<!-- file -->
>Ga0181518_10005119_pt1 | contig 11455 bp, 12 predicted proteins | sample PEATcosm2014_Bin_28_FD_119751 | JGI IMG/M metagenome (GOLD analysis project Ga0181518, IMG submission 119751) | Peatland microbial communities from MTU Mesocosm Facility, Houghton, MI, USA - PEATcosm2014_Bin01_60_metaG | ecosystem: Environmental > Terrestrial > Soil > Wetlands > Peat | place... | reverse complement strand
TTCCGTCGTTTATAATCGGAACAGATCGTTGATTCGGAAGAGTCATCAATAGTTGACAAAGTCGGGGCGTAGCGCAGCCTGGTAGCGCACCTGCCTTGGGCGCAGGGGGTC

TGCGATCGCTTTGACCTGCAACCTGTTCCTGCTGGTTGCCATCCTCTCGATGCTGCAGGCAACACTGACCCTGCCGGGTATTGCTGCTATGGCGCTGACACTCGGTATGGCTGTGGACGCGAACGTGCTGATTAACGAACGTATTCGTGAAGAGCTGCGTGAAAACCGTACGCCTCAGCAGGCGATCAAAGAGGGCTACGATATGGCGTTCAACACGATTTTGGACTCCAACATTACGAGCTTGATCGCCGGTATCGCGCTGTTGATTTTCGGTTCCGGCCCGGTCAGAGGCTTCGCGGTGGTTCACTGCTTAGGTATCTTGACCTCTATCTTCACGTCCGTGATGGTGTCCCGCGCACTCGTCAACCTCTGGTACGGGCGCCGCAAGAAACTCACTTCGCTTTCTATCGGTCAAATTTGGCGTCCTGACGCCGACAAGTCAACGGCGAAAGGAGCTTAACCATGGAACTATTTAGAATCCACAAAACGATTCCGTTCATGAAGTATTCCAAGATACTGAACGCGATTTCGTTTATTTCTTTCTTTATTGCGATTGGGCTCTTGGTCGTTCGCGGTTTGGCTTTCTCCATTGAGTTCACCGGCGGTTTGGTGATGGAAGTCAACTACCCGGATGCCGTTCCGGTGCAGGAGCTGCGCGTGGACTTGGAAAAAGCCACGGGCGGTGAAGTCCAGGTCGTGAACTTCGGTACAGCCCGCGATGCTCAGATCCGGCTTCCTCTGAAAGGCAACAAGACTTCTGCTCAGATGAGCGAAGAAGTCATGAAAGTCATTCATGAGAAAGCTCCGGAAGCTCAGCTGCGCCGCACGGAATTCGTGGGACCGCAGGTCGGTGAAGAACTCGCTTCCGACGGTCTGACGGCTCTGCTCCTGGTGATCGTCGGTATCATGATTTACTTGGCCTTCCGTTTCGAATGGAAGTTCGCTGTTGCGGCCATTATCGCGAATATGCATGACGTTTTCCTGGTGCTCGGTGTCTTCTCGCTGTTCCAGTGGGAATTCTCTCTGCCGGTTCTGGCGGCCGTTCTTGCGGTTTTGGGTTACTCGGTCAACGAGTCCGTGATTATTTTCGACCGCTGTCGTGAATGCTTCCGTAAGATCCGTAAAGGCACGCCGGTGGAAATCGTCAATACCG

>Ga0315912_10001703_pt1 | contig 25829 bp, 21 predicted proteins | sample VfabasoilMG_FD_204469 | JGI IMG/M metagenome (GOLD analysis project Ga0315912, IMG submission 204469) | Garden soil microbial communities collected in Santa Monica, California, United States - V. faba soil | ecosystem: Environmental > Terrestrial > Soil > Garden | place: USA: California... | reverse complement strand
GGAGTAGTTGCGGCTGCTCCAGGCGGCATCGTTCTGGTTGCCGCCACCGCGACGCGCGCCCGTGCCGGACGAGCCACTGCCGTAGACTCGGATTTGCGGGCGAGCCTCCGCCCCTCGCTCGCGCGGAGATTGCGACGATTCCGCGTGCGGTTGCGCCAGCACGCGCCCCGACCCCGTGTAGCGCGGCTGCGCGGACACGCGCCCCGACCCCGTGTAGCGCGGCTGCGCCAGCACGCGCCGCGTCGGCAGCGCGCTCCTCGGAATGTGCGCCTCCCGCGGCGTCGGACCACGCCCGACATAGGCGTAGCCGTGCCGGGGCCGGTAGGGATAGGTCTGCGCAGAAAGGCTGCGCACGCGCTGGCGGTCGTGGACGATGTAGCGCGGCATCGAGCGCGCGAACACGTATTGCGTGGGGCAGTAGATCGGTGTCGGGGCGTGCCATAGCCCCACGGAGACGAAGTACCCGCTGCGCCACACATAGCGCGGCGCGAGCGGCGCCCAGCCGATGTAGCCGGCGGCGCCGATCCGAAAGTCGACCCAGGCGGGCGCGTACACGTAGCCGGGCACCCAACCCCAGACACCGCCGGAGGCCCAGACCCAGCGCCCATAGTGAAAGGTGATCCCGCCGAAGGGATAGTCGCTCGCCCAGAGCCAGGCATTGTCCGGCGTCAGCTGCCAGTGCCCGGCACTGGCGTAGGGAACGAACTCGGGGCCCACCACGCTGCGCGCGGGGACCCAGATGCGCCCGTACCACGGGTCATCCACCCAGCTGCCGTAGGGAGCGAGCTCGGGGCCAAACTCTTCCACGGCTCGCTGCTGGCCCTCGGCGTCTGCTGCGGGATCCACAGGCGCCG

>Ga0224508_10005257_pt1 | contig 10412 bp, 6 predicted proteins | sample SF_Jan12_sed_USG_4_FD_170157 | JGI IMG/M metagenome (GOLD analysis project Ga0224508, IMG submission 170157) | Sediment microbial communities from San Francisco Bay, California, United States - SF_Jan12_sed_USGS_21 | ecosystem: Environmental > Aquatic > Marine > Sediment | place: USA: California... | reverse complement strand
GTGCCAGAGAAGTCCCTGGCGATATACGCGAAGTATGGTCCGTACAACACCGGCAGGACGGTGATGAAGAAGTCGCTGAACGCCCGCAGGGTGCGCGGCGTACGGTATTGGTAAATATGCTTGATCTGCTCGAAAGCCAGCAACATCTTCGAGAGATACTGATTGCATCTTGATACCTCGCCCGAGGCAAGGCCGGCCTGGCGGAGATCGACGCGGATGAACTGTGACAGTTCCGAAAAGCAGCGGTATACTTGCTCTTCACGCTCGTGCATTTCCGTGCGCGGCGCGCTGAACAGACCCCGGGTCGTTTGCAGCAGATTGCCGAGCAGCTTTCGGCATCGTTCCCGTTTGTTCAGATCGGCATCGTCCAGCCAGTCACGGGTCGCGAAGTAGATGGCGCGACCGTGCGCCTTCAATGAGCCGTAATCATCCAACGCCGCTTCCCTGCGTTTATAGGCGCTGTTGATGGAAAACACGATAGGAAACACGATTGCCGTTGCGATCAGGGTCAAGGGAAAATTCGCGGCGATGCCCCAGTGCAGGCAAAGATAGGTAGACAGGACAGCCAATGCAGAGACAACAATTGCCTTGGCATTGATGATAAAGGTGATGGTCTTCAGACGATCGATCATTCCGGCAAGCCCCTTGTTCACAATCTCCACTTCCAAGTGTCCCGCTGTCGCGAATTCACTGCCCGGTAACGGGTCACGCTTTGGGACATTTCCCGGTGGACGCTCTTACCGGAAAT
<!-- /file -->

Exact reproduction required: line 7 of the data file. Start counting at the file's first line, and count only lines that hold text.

GTGCCAGAGAAGTCCCTGGCGATATACGCGAAGTATGGTCCGTACAACACCGGCAGGACGGTGATGAAGAAGTCGCTGAACGCCCGCAGGGTGCGCGGCGTACGGTATTGGTAAATATGCTTGATCTGCTCGAAAGCCAGCAACATCTTCGAGAGATACTGATTGCATCTTGATACCTCGCCCGAGGCAAGGCCGGCCTGGCGGAGATCGACGCGGATGAACTGTGACAGTTCCGAAAAGCAGCGGTATACTTGCTCTTCACGCTCGTGCATTTCCGTGCGCGGCGCGCTGAACAGACCCCGGGTCGTTTGCAGCAGATTGCCGAGCAGCTTTCGGCATCGTTCCCGTTTGTTCAGATCGGCATCGTCCAGCCAGTCACGGGTCGCGAAGTAGATGGCGCGACCGTGCGCCTTCAATGAGCCGTAATCATCCAACGCCGCTTCCCTGCGTTTATAGGCGCTGTTGATGGAAAACACGATAGGAAACACGATTGCCGTTGCGATCAGGGTCAAGGGAAAATTCGCGGCGATGCCCCAGTGCAGGCAAAGATAGGTAGACAGGACAGCCAATGCAGAGACAACAATTGCCTTGGCATTGATGATAAAGGTGATGGTCTTCAGACGATCGATCATTCCGGCAAGCCCCTTGTTCACAATCTCCACTTCCAAGTGTCCCGCTGTCGCGAATTCACTGCCCGGTAACGGGTCACGCTTTGGGACATTTCCCGGTGGACGCTCTTACCGGAAAT